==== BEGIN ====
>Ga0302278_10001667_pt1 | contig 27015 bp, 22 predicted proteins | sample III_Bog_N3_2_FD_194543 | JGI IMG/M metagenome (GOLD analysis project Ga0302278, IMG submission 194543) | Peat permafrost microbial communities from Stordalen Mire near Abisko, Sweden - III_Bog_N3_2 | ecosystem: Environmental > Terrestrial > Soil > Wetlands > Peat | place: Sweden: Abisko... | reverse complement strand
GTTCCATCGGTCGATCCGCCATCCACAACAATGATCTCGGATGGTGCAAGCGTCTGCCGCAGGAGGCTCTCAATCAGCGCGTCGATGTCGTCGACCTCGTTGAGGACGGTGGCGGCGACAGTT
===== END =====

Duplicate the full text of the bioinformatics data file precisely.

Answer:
>Ga0302278_10001667_pt1 | contig 27015 bp, 22 predicted proteins | sample III_Bog_N3_2_FD_194543 | JGI IMG/M metagenome (GOLD analysis project Ga0302278, IMG submission 194543) | Peat permafrost microbial communities from Stordalen Mire near Abisko, Sweden - III_Bog_N3_2 | ecosystem: Environmental > Terrestrial > Soil > Wetlands > Peat | place: Sweden: Abisko... | reverse complement strand
GTTCCATCGGTCGATCCGCCATCCACAACAATGATCTCGGATGGTGCAAGCGTCTGCCGCAGGAGGCTCTCAATCAGCGCGTCGATGTCGTCGACCTCGTTGAGGACGGTGGCGGCGACAGTT